- Common Name(s):
- Autumn Skullcap, Deadly Galernia
- Poisonous Plants
The small brown sticky caps, white annulus, rusty brown spore prints and occurrence on rotted wood are good diagnostic characteristics. This species is one of a complex that is best separated by an expert. Galerina marginata and G.veneata also contain the same toxins produced by G. autumnalis making these three species some of our most poisonous mushrooms.
- CAP small, about 1.5-2.5 in. in diameter, sticky when moist, dark brown to brownish yellow as it dries, margin striate when wet; GILLS attached to the top of the stalk, yellow becoming brown as spores develop; STALK light brown to tan, fibrillose below annulus, hollow, base with dense white mycelium; ANNULUS white becoming brown with spore deposit, located near the top of the stalk, may disappear with age; SPORE PRINT rusty brown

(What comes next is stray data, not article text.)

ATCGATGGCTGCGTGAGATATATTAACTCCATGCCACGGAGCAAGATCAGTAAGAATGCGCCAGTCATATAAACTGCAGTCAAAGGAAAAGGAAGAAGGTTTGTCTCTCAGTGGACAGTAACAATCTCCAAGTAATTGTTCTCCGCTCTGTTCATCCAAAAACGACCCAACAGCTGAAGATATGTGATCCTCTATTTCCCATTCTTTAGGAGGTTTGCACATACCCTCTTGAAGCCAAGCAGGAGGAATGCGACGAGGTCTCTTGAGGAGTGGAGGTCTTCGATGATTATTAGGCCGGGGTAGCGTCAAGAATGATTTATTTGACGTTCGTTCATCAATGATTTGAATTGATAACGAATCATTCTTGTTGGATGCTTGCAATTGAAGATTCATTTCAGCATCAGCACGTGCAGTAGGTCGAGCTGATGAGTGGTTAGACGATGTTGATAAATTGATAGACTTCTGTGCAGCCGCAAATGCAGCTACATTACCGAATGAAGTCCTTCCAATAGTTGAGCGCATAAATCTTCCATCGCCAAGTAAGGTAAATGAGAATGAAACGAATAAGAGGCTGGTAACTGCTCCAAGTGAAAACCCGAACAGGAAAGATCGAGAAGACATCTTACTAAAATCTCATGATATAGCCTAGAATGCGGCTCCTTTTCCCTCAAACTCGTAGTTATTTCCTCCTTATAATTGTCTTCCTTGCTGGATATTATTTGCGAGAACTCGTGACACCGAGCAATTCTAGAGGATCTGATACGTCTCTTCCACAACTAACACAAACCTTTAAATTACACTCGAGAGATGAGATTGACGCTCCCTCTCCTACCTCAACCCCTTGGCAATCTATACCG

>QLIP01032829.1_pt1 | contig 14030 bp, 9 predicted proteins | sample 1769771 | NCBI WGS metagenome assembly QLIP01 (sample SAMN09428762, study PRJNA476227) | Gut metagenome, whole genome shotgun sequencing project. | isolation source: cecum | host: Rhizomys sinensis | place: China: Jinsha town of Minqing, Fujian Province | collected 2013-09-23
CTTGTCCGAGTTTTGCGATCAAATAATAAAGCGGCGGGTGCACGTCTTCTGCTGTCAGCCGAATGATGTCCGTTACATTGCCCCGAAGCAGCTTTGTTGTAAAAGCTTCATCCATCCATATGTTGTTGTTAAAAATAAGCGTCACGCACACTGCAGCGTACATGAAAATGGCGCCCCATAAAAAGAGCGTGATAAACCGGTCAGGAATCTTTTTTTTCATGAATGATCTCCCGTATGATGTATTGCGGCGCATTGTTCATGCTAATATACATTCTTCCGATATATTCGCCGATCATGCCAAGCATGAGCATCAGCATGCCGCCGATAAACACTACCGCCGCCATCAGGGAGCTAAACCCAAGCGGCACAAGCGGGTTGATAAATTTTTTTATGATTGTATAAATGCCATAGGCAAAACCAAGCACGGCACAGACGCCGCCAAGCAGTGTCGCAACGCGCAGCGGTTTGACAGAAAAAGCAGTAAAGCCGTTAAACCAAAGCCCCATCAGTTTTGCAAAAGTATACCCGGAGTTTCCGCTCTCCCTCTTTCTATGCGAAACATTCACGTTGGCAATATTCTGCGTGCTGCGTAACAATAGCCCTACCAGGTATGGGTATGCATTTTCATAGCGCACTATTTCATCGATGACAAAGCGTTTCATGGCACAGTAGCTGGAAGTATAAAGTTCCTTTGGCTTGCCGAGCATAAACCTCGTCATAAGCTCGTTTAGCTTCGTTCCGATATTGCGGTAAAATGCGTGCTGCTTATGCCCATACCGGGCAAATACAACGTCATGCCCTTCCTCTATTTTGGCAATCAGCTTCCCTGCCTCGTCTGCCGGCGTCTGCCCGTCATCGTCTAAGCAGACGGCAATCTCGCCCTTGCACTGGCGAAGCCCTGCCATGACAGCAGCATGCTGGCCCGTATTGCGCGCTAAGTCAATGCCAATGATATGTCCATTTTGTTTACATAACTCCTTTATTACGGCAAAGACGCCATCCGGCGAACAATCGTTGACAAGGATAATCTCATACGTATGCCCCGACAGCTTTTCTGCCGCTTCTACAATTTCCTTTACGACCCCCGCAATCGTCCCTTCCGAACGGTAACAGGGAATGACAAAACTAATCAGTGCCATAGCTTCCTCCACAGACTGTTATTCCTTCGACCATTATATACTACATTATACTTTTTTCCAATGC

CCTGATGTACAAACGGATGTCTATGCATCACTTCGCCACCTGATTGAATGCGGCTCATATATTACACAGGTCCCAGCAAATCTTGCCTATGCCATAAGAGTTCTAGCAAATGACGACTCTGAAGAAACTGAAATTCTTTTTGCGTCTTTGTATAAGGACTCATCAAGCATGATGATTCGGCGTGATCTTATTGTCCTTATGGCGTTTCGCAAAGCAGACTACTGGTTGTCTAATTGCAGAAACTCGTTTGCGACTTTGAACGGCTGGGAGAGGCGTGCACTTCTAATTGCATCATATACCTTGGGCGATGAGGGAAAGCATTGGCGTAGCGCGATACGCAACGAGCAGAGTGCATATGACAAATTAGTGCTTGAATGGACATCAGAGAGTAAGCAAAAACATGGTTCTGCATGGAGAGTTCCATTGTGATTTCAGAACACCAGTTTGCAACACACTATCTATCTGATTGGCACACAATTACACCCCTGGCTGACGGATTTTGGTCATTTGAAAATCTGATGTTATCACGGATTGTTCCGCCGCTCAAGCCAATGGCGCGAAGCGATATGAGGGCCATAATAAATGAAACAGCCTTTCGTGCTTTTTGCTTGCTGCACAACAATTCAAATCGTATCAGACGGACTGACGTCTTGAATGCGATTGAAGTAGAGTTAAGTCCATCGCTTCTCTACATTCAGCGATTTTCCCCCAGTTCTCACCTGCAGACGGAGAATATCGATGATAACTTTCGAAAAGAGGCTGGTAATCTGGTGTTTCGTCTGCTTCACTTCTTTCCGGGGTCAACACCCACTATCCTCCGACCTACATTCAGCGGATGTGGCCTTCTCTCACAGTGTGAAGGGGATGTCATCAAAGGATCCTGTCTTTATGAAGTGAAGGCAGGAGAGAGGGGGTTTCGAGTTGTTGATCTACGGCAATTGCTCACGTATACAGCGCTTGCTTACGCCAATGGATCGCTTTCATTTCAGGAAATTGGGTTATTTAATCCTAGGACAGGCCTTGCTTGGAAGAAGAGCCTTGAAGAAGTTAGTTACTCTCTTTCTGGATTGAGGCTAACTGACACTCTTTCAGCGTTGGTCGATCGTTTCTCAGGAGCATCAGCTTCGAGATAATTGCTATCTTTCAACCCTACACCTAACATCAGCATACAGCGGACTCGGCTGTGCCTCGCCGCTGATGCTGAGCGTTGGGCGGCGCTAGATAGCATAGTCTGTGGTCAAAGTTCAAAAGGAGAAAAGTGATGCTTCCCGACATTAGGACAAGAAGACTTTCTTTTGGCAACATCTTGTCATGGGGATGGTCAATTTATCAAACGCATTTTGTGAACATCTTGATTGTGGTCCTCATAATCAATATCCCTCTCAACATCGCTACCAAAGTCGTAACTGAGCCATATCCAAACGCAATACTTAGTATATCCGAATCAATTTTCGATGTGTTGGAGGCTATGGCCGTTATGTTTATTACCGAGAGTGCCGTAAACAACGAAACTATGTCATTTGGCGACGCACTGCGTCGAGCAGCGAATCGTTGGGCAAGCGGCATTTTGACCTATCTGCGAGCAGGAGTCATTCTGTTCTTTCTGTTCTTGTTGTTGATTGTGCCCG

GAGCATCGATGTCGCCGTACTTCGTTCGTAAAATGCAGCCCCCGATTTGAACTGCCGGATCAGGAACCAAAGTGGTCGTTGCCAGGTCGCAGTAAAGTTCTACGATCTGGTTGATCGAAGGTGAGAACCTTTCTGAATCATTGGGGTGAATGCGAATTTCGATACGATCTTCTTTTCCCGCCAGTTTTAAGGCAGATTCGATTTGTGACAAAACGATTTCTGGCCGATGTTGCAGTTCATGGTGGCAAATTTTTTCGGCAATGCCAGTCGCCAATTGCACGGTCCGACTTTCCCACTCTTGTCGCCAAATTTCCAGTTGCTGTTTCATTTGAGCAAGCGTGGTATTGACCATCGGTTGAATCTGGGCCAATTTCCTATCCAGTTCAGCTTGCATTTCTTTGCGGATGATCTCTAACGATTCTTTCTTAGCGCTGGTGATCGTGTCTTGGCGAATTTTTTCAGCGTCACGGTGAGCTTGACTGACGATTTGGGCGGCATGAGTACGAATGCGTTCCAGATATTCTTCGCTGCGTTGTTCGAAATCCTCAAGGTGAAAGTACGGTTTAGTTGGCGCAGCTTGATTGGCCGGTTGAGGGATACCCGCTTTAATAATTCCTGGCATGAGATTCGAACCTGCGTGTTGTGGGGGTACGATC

- USA, NC
- Apparently well distributed throughout NC
- Poison Part:
- Poison Delivery Mode:
- Symptoms may occur 6-24 hours after eating and include severe abdominal pain, vomiting, diarrhea which may persist 6-9 hours. Initial symptoms are frequently followed by a lag period up to 24 hours. During this symptomless period toxins are severely affecting the liver resulting in gastrointestinal bleeding, coma, kidney failure and death usually within 7 days after eating.
- NOT EDIBLE!
- Toxic Principle:
- The small brown sticky caps, white annulus, rusty brown spore prints and occurrence on rotted wood are good diagnostic character
- HIGHLY TOXIC, MAY BE FATAL IF EATEN!
- Found in:
- Forest or natural area, landscape. Singly or in small clusters on rotted wood
NCCES plant id: 1055